You can not patent an abstract idea. For more information, you can do some reading at the Patent Office website: http://www.uspto.gov/inventors/patents.jsp
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We don't award patents for mere ideas. We reward patents for inventors who develop their idea into a tangible, useful scientific advance---the law requires that a patent applicant enable the invention and describe it with sufficient clarity to allow a person of ordinary skill in the art to practice the invention without undue experimentation. Sometimes a prophetic invention can be protected by patent law but only if it meets this enablement requirement. It sounds to me like your idea, however wonderful it may be, is not developed sufficiently to warrant patent protection
You cannot patent an idea, but rather the embodiment of that idea in a useful manner, such as a product or method. The patent can be very broad if your invention is a breakthrough or it can be very narrow if it is just a marginal improvement. You may or may not need to find the process to get the right material in order to make an enabling disclosure. Certainly having the process to get the right material will help you make that enabling disclosure and will help your patent attorney fashion better patent claims. Regardless of how you patent it, you will not block everyone else's attempt at trying to design and manufacture it. In fact, patents do just the opposite, they encourage people to try to design around your patented invention so that they do not have to pay you a royalty have an injunction issued against them as a result of infringing your patent.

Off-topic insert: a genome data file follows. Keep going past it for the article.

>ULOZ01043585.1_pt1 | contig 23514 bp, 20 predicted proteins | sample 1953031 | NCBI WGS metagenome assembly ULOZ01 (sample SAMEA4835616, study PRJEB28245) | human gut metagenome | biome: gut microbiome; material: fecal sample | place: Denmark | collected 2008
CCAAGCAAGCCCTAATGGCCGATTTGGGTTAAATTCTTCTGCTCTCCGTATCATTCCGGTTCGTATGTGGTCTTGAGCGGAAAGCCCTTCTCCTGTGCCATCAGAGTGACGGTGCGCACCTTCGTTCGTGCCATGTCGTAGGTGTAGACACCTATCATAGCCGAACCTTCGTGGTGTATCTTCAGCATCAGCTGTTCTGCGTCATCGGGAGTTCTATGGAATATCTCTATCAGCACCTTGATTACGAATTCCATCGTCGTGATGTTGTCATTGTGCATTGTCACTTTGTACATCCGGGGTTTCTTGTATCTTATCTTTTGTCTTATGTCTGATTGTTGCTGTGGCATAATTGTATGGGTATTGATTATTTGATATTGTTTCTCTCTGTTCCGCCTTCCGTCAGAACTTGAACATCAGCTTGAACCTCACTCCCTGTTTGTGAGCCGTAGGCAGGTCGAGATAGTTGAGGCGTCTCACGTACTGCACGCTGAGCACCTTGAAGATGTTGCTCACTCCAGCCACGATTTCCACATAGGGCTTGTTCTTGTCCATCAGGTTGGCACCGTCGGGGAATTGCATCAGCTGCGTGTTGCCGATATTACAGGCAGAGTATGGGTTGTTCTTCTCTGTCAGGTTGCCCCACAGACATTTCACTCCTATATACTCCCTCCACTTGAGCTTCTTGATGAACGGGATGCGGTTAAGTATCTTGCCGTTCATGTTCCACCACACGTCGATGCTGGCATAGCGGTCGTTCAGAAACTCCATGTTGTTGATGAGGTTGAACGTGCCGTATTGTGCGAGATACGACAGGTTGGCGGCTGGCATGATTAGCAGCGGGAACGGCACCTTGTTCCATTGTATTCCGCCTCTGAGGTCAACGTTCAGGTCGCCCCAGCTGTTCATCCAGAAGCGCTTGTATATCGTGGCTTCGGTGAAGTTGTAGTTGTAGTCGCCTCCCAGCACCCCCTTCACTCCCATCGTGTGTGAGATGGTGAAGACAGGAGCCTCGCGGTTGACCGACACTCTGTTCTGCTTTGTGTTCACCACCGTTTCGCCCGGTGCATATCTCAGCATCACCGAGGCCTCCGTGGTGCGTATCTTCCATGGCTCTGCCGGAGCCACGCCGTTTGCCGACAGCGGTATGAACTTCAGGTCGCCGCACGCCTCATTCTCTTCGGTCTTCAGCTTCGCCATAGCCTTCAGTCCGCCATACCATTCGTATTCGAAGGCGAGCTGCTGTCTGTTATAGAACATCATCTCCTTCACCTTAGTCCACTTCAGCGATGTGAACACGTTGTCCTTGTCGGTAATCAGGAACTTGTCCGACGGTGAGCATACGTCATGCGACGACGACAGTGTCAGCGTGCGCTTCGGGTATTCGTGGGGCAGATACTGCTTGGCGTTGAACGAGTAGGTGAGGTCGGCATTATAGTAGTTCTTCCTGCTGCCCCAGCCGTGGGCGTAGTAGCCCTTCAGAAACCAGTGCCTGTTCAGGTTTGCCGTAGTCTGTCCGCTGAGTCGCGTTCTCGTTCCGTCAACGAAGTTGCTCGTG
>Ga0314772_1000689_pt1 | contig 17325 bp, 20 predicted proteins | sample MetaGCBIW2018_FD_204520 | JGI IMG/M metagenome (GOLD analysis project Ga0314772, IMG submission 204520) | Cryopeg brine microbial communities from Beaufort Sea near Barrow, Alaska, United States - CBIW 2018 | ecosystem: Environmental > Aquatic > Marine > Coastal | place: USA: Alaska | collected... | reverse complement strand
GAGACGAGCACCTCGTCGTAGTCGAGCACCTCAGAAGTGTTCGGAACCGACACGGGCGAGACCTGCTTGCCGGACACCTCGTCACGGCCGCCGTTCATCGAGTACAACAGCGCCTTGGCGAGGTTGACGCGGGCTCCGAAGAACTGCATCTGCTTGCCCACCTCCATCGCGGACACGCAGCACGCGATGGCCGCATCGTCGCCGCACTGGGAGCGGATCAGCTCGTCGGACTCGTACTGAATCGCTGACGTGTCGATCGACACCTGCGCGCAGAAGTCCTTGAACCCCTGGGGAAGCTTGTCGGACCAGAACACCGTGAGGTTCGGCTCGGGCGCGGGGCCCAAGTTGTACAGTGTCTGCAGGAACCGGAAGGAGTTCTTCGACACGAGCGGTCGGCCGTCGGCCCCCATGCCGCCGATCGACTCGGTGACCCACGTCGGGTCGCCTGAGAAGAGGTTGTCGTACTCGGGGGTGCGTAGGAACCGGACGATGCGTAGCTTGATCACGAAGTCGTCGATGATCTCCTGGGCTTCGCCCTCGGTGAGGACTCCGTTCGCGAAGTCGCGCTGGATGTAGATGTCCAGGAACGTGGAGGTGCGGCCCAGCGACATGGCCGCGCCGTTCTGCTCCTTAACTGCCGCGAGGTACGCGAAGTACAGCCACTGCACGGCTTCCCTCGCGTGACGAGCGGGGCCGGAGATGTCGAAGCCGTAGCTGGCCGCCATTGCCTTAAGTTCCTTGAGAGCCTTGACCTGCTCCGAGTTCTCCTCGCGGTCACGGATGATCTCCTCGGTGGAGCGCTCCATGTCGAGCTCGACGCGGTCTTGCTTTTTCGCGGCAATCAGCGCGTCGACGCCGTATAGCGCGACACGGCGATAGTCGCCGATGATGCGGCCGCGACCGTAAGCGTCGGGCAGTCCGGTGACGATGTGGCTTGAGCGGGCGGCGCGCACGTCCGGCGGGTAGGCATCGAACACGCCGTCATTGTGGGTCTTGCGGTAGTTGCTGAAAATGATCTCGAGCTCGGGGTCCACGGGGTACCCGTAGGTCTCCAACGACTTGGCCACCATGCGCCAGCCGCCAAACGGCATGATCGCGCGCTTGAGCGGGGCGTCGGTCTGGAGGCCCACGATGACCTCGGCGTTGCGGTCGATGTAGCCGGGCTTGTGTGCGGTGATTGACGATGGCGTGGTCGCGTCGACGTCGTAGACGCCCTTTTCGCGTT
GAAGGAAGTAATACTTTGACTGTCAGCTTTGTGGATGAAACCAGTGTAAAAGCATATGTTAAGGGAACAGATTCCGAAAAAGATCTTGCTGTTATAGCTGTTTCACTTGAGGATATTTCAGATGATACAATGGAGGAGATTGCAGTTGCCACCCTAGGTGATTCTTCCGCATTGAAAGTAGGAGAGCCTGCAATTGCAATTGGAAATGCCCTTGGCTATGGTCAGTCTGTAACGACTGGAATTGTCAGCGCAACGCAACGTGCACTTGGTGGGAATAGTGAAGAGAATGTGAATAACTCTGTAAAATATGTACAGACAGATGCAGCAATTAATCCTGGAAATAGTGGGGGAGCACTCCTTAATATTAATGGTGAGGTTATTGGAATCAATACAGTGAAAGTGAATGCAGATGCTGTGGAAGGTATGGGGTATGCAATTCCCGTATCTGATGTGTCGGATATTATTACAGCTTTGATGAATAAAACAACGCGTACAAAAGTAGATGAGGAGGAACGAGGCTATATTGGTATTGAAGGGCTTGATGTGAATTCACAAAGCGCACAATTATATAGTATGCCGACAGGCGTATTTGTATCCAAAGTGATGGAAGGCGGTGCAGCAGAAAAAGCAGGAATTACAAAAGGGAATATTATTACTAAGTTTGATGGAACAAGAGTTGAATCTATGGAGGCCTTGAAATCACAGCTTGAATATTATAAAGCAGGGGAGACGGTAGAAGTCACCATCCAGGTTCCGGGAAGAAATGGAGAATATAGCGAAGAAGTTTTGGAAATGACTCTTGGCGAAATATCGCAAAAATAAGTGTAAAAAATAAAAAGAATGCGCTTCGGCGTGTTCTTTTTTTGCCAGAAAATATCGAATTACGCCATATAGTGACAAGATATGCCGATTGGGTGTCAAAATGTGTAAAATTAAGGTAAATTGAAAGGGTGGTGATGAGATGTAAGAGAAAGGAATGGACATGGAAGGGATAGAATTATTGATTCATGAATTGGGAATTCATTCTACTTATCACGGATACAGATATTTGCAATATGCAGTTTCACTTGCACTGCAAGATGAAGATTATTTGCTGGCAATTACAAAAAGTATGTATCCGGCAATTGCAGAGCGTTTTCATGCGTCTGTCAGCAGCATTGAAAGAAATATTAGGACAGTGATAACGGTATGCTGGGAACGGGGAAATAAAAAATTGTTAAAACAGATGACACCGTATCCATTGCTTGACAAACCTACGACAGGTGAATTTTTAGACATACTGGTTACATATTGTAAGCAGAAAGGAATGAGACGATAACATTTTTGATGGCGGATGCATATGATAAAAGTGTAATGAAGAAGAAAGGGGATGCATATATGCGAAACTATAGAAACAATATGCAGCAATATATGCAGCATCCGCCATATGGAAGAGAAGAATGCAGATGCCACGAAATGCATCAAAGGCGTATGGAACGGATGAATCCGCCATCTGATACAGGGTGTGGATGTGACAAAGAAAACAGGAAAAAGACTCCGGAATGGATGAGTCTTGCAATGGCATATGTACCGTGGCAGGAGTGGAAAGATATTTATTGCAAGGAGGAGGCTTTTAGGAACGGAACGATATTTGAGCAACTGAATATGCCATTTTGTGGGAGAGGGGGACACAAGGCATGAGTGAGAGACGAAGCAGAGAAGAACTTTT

I am not your lawyer and you are not my client. Free advice here is without recourse and any reliance thereupon is at your sole risk. This is done without compensation as a free public service. I am licensed in IL, MO, TX and I am a Reg. Pat. Atty. so advice in any other jurisdiction is strictly general advice and should be confirmed with an attorney licensed in that jurisdiction.
If you an explain "how" to do that which you want to do, then you might be able to patent it. If you can explain how to make the material, then it won't really matter how someone uses it if you end up patenting the material.